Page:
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Introduction to NICE: Improving health and well-being by putting science at the heart of health and care decision-making
How to cite this article: Leng G. Introduction to NICE: Improving health and well-being by putting science at the heart of health and care decision-making. IHOPE J Ophthalmol 2022;1:21-2.
Keynote on Policy
National Institute for Health and Care Excellence (NICE) was created in 1999 to develop consistent clinical guidelines, make evidence-based recommendations on treatments for the National Health Service (NHS) in England, and address variation in quality and access to treatments. Since then, several key milestones have been reached, including: Our first technology appraisal in 2000, our first guideline in 2002, and more recently, launching our new 5-year strategy in 2021. Over this time, NICE has built a world-class reputation as an international leader in technology evaluation.
NICE’s remit is broad; we produce guidelines and quality standards and make recommendations regarding the provisions of NHS, public health, and social care services in England. NICE delivers training on evidence-based therapeutics to health-care professionals and provides advisory services to bodies such as devolved administrations and pharmaceutical companies. Importantly, there are clear implications of our work for the health-care system. Certain public bodies are required to have regard to NICE guidance and commissioners must make funding available within 3 months of a treatment being recommended by NICE in the technology appraisals and highly specialized technologies programs.
NICE issues advice predominantly to primary and secondary care providers and community health services. This work is generally commissioned by NHS, England, and the Department of Health and Social Care. There are 13 key principles that guide NICE’s work, including the use of independent committees and open consultation with stakeholders.
Our work spans three ecosystems. The first being the Life Sciences ecosystem where we evaluate new technologies, primarily to determine funding decisions. The Guidelines ecosystem is our largest ecosystem and is a continuous process – we routinely track new evidence to keep our recommendations up to date. Finally, the Information ecosystem involves providing access to evidence-based information and expert knowledge, including the British National Formulary.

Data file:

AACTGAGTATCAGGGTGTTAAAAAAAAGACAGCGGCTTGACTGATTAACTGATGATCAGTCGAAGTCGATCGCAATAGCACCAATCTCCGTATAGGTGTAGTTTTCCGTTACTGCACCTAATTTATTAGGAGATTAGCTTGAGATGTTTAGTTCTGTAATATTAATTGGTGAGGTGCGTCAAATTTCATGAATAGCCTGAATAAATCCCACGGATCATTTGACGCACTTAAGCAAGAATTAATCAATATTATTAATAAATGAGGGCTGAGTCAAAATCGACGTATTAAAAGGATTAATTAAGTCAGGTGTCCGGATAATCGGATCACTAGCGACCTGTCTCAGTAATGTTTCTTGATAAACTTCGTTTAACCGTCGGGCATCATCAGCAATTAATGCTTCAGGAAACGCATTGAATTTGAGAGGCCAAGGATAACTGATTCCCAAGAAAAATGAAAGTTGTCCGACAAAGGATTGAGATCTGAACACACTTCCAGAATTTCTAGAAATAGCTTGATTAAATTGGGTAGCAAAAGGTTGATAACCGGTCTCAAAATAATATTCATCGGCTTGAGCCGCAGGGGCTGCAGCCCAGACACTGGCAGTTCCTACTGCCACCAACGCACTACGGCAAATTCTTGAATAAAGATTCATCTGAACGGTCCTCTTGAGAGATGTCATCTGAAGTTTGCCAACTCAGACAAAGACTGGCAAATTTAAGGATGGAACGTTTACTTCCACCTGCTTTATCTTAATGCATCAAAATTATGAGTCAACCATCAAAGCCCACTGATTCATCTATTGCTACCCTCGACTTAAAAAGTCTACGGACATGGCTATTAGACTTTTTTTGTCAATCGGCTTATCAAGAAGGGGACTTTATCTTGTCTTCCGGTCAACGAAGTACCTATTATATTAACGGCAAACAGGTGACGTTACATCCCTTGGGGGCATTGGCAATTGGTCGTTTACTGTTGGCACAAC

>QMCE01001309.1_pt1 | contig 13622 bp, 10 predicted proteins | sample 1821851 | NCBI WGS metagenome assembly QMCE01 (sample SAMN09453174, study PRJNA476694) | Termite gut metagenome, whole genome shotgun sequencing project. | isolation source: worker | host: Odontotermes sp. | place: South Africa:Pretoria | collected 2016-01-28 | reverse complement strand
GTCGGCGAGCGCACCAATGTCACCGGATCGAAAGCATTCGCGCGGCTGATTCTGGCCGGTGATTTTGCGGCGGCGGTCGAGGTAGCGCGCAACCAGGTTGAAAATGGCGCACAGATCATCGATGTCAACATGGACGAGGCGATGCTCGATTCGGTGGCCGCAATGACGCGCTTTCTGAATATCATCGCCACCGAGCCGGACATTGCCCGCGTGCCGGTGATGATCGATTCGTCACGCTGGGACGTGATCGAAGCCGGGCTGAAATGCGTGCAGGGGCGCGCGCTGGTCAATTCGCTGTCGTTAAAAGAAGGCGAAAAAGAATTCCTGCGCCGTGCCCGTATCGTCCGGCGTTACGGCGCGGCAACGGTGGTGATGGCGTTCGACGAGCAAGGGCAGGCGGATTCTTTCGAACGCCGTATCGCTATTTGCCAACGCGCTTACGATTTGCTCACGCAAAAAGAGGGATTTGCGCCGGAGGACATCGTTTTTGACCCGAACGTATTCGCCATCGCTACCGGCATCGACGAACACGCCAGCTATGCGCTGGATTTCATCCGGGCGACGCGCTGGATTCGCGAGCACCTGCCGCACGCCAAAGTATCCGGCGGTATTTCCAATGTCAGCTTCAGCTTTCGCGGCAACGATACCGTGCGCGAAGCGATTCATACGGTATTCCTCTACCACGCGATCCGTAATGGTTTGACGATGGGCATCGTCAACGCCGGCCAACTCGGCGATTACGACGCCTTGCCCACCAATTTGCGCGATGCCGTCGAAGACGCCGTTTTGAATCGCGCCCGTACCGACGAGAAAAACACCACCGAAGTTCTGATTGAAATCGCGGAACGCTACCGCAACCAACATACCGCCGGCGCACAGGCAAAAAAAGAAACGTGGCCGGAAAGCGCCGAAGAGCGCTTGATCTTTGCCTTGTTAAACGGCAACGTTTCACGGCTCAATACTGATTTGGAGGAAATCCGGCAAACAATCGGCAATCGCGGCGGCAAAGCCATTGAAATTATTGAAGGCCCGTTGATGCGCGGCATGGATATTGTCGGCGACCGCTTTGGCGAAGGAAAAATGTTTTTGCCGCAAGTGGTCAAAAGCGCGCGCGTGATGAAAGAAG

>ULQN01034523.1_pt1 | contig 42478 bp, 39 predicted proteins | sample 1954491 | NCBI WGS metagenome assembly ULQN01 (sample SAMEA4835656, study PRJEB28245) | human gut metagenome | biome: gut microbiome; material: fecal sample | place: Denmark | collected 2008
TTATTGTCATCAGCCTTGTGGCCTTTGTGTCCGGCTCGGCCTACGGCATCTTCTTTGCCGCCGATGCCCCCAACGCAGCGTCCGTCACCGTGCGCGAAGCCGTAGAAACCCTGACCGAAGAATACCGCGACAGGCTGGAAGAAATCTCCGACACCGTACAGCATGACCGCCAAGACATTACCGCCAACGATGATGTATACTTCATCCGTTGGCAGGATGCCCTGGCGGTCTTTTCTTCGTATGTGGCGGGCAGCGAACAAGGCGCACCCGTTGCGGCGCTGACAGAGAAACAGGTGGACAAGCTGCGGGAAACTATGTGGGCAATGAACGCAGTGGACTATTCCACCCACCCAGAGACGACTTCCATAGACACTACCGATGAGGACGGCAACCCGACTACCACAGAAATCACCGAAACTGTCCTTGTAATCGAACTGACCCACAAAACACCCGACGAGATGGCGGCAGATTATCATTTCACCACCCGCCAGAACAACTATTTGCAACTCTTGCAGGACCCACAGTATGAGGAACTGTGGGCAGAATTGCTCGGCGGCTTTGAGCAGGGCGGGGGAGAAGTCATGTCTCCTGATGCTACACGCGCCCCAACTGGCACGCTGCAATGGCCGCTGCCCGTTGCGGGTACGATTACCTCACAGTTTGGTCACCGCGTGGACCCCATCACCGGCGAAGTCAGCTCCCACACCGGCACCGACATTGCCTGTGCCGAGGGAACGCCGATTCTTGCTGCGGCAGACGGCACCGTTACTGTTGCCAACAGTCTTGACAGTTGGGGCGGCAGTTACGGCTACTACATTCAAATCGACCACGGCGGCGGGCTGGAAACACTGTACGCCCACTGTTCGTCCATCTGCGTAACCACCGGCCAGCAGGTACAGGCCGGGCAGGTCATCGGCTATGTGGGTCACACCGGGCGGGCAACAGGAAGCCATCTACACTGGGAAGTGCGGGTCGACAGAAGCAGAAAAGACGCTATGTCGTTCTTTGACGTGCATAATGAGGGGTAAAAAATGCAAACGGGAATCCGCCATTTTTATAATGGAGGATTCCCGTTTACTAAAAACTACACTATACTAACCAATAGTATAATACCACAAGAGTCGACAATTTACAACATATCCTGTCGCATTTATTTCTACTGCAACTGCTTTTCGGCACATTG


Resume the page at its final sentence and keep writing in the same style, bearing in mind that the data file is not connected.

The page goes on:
In 2021, NICE launched a new 5-year strategy. To develop this, we consulted key opinion leaders to assess the changing environment. We identified six key challenges, including: The rapid pace of innovation in health technologies, the digital, data, and real-world evidence revolution, the establishment of Integrated Care Systems, changing collaborations post-COVID and Brexit, increasing focus on tackling health inequalities, and new economic challenges causing a push to optimize resources.
Using this information, NICE created four strategic pillars to help focus our efforts to have the greatest impact. Pillar 1 reflects NICE aim to be at the forefront of rapid, robust, and responsive technology evaluation. Some of our early priorities in this area are to introduce a new Office for Digital Health, explore the use of contingent approval, and create a Life Sciences Hub where this work can be easily accessed. Pillar 2 outlines our aim to provide dynamic, living guideline recommendations to support evidence-based practical improvements to people’s lives, and address health inequalities. Pillar 3 highlights our aim to drive the implementation of our recommendations, forming key partnerships that harness the power of collaboration, encourage its uptake, and increase its impact. And finally, Pillar 4 recognizes that we want to continue to be world leaders in data, research, and science. NICE will continue to set standards for using real-world evidence in our decision-making while also working with our partners to establish data collection activities, particularly where we have identified evidence gaps. We will launch NICE Listens to gather feedback from the public regarding their priorities along with commissioning research around the environmental impact of health technologies.
NICE not only aims to improve health and social care within the UK but also to support countries across the world to improve their health and social care systems through our NICE International advisory service. NICE International supports organizations, ministries, and government agencies globally, to share best practice and help drive improvements in evidence-based decision-making. Services include knowledge transfer through seminars, workshops, and speaking engagements. Scoping exercises and situational analysis offered by NICE International can be a useful tool to gain deeper understanding of a particular issue and can lead to a program of further support. Consultancy support is also available, from reviewing inception and implementation plans to capability building and contextualization of NICE guidelines.
NICE has an ambitious vision for our future, building on the solid foundations of the past 22 years. Successful organizations learn from the environment in which they operate and adapt to the challenges they encounter. We are committed to continue to improve health and well-being by putting science and evidence at the heart of health and care decision-making, while keeping ahead of the challenges of a rapidly changing world.
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There are no conflicts of interest.